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I had an internship at this awesome company (a growing startup, ~150 employees) in my junior year of college. It seemed like it went really well; I got along great with everyone, my project went above and beyond expectations, I got glowing reviews during every evaluation, almost everyone in the whole company knew who I was and the work I'd done, the CEO even personally thanked me for my project. I kept in touch with my former coworkers, visited a few times as I worked through my degree, and had multiple people at the company (including my former boss, who still works there) telling me they'd love to have me back after I graduated.

When my graduation date got close, I visited again, this time to talk to the hiring manager (who I had known since my internship) about potential full-time opportunities. I thought that it went well, and they said they'd keep me in mind for future openings, but I never heard back from them again after that (and that was a year ago). I sent 2 more emails, spaced a few months apart, just to touch base again and see if things had changed, but I never got any response. I also sent in an application for a position they had open and still heard nothing back, not even a rejection. (I've done enough job applications to know that that's pretty common, it's just odd combined with everything else.)

I just wish I knew why–were they just not hiring junior devs at those times? Did I mess something up during the process that I wasn't aware of? Did they decide they weren't interested in hiring me after all? I've been hesitant to send them more emails and applications because I don't want to bother them if they've decided not to hire me, but if it was just a bad timing thing I want to keep trying. Would it be a good idea to send another email touching base again (perhaps to a separate contact that isn't the hiring manager, like my old boss)? Or continue to apply for openings I see? Or should I just let the whole thing go since I haven't talked to them in a year?

closed as off-topic by AffableAmbler, carrdelling, paparazzo, gnat, dwizum May 14 '18 at 17:41

This question appears to be off-topic. The users who voted to close gave this specific reason:

  • "Questions asking for advice on a specific choice, such as what job to take or what skills to learn, are difficult to answer objectively and are rarely useful for anyone else. Instead of asking which decision to make, try asking how to make the decision, or for more specific details about one element of the decision. (More information)" – AffableAmbler, carrdelling, paparazzo
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Try sending an application to another contact (maybe call/ask first) and ask them to forward it. Don't mention any of the previous communications, there's nothing to win with pointing fingers.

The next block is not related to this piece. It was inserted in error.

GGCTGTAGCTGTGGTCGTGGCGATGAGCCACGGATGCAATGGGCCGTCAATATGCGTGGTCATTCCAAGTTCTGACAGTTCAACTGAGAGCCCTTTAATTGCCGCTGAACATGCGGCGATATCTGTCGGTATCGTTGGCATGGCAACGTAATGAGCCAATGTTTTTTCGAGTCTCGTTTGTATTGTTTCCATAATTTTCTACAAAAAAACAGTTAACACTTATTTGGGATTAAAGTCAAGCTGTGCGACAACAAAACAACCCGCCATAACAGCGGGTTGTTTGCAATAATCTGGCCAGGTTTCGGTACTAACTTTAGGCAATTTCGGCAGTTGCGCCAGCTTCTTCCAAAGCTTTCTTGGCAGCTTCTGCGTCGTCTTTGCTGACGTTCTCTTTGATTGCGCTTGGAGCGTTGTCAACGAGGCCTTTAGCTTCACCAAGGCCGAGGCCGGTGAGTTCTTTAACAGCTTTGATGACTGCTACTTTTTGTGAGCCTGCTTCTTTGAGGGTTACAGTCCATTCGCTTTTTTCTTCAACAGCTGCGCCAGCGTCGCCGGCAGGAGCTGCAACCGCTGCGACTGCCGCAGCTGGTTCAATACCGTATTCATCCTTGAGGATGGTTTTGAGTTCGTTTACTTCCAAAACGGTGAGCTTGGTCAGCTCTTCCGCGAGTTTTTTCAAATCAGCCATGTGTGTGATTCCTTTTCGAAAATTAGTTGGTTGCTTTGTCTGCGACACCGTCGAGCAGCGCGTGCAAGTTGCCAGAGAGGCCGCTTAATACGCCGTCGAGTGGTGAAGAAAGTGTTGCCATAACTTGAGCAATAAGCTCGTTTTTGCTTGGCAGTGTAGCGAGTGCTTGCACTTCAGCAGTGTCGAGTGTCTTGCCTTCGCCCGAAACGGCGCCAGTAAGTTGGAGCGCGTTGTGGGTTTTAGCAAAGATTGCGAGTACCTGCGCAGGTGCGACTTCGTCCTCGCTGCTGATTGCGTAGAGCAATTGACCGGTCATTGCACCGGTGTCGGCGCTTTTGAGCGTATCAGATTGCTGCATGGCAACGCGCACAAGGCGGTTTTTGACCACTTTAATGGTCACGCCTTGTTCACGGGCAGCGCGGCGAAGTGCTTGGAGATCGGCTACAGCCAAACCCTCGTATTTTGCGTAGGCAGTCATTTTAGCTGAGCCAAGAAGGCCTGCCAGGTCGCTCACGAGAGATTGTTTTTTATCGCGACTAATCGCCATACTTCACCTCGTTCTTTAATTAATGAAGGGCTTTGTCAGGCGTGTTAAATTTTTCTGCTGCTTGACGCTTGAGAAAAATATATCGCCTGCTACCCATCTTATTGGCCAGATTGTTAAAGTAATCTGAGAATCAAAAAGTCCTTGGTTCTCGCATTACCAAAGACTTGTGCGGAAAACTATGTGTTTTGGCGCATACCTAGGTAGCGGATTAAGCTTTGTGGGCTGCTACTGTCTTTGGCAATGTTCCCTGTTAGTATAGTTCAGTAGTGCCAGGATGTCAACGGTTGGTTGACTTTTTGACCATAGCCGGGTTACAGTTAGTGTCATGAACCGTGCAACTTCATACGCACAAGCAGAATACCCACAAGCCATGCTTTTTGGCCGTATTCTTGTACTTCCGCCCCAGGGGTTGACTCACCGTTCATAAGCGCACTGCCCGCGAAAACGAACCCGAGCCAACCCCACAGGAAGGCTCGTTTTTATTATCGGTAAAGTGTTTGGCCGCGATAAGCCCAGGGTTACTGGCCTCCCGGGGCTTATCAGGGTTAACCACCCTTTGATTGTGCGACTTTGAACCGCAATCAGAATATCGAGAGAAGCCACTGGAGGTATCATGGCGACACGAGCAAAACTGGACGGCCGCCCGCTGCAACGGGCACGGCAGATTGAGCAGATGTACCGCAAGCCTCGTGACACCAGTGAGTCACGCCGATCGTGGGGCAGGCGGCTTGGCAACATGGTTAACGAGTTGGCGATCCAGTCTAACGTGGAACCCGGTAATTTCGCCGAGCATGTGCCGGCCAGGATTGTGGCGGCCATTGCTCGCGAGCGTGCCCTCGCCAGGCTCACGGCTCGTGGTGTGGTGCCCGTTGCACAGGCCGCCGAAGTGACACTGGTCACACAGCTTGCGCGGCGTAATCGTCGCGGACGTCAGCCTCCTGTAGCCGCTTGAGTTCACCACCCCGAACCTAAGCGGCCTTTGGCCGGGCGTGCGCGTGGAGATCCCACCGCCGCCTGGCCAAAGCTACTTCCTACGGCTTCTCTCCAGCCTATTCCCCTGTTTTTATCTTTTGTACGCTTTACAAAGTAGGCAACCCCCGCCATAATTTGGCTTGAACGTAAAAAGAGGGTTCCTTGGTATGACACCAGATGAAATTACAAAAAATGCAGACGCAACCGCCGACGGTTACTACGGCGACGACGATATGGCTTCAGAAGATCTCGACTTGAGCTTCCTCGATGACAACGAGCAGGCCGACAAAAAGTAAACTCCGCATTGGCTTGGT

If that doesn't work, forget about it, you won't get an answer out of them.

As a side note, you could try mentioning this during an interview if the above works, with someone else than the hiring manager. Any decent person would apologize. If they don't, reconsider if you want to work there, they are obviously bad at getting talented people ...

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Its really hard to say whats going on, if not impossible. There could have been many things, and like you've said its possible they just aren't hiring junior devs.

There are several things you can do, the first is to reach out to other members of the company who you've worked with and ask them if they are hiring in their respective departments, you could also bring up your situation with how you've applied multiple times and just don't get a response, this could also give you a heads up as to whats going on at the company its possible that they are running out of money, they got someone for the role that you had in mind, the hiring manager isn't actually there anymore (I've had old corporate emails never be deactivated), theres a new CEO/CTO/C-level guy in charge and all hires go by him.

At the end of the day though, let bygones be bygones and move on if all else fails, its been a year and they still haven't gotten back to you, certainly there are other opportunities out there in the world.

It's also been my experience working at startups that they love to load up on interns and get free labor out of them, now that they've got to give you a salary, benefits, options,etc you just don't look so attractive anymore, but again, don't dwell on it too much move on.

  • Thanks for the perspective; I hadn't thought about how the hiring manager may not even be the hiring manager anymore. I looked her up again and it seems like she may have changed positions (although it isn't super clear), so if I do contact them again, it might be better to contact someone else. I'm trying not to dwell on it too much, but people keep asking me why I wasn't able to get a job there and it's frustrating that I don't know for sure. But like you said, there could be a whole bunch of stuff going on, so who knows! I've just been saying they didn't have a position open. – SampleProjectQuestion May 13 '18 at 5:23

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